Congo's Kabila should receive immunity, says main opponent Katumbi

LUBUMBASHI, Democratic Republic of Congo (Reuters) - Democratic Republic of Congo’s President Joseph Kabila should be granted immunity from prosecution after he leaves office, said Moise Katumbi, the popular former governor widely considered the frontrunner to replace him.

Joseph Kabila Kabange, President of the Democratic Republic of the Congo, addresses the 69th United Nations General Assembly at the U.N. headquarters in New York September 25, 2014. REUTERS/Lucas Jackson

The statement by Katumbi is likely to be viewed as an attempt to convince Kabila to leave office when his second and final elected term ends next year.

Katumbi, who led the mining province of Katanga, did not specify what charges Kabila, who has ruled Africa’s top copper producer for nearly 15 years, could potentially face.

In an interview with Reuters at his home in the mining hub of Lubumbashi, Katumbi said he had discussed the subject of immunity for Kabila with fellow opposition figures Etienne Tshisekedi and Vital Kamerhe during a recent visit to Europe.

“I ... discussed with them that we would need to see how to protect the ex-head of state,” he said on Tuesday. “Because, you know, I would not want to have a Congo where a president will be pursued after his mandate.”

Critics accuse Kabila of seeking to defy a constitutional term limit and cling to power, as other African leaders have done.

Katumbi urged the president to step down in 2016 and allow the Central African giant to experience its first peaceful transition of power. That would make Kabila the “father of Congolese democracy”.

“If President Kabila leaves within the constitutional timeframe, he will be a president who is very appreciated by the Congolese people,” Katumbi said. “And I believe he can return after five years. The constitution permits a president to leave and return.”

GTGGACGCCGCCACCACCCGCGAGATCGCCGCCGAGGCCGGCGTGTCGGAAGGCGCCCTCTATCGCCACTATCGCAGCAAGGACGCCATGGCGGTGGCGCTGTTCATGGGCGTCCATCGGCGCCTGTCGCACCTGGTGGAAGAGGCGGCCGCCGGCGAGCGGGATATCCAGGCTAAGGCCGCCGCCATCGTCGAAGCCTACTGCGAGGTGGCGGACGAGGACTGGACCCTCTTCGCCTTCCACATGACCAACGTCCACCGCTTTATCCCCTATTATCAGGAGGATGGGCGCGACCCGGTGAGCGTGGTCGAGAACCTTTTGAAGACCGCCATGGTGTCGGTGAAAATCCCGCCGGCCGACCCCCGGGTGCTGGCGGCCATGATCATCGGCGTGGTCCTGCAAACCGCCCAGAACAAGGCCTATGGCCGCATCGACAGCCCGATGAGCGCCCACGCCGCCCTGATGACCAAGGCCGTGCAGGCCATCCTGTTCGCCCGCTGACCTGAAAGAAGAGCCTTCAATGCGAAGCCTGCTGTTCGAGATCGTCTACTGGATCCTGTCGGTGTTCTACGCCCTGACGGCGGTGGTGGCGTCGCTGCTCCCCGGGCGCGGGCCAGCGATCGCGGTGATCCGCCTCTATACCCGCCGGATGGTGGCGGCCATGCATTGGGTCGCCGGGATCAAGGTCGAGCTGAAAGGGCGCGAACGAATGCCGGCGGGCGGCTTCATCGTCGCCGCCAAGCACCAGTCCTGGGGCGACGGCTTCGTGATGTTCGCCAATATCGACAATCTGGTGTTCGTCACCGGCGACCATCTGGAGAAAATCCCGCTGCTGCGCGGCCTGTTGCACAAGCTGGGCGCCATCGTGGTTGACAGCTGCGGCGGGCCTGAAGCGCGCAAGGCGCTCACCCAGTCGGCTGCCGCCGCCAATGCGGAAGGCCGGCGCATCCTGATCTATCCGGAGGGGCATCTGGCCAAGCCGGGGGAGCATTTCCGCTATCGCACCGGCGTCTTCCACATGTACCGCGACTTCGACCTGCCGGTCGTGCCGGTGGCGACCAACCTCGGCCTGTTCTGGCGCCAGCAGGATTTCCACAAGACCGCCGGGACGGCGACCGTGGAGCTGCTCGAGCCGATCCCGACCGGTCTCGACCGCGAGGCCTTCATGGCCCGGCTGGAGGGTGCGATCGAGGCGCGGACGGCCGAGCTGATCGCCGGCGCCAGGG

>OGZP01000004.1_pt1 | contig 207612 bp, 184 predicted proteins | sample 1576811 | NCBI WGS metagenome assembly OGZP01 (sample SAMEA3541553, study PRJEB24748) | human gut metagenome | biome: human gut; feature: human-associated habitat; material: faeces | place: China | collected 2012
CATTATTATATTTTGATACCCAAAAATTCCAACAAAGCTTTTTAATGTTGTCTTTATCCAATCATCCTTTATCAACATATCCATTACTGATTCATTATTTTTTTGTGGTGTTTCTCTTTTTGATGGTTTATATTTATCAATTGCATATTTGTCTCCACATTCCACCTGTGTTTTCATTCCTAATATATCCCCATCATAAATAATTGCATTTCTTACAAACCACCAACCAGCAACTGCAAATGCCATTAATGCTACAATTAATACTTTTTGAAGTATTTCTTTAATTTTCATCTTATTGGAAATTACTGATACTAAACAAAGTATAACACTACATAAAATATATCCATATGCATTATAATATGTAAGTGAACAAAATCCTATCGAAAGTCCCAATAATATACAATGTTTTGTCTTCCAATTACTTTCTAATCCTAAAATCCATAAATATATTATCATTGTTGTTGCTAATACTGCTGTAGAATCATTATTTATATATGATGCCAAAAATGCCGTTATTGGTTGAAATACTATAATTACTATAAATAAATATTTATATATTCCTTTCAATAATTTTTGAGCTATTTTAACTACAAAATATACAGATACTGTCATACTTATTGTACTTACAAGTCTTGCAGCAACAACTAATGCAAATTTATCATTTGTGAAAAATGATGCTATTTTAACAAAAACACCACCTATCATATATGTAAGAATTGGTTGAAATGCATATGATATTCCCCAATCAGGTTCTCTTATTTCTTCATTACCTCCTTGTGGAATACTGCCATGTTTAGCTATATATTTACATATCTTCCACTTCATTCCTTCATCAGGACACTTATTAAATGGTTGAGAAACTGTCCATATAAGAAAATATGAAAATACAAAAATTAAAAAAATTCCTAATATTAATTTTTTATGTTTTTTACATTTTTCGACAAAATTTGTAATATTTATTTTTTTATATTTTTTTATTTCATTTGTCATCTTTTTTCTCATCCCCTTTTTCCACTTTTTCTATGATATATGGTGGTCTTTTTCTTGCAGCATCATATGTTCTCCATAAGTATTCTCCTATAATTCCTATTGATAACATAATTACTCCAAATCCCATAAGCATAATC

Allies of Kabila have recently suggested delaying the presidential election by up to four years in order to clean up voter rolls and raise financing.

Kabila has refused to comment publicly on his political future, though a spokesman has said he intends to respect the constitution.

A longtime Kabila ally, Katumbi quit the ruling party and resigned as Katanga’s governor in September over what he said were the government’s attempts to violate the constitution and its increasingly violent repression of the opposition.

Human rights groups have criticized Kabila’s allies and security forces of rights violations including murders and kidnappings of political opponents.

About 40 people were killed in January when violent demonstrations erupted in several cities against a proposed revision of the election code, which the opposition said was a pretext to delay elections.

Government spokesman Lambert Mende laughed off Katumbi’s comments on immunity for Kabila.

“No one has asked (Kabila) about that and it’s not a priority,” he said. “The president has nothing to answer for. It would be better that Katumbi worry about himself.”

Katumbi was among officials targeted by Kabila’s anti-corruption czar in a criminal complaint filed with the public prosecutor in June for fraud and corruption, according to French media reports.

The government also pressed charges of money laundering against Katumbi in Belgium and Britain in 2010. The case, which the ex-governor claimed was politically motivated, was later dismissed.

Reporting by Aaron Ross; Editing by Joe Bavier and Catherine Evans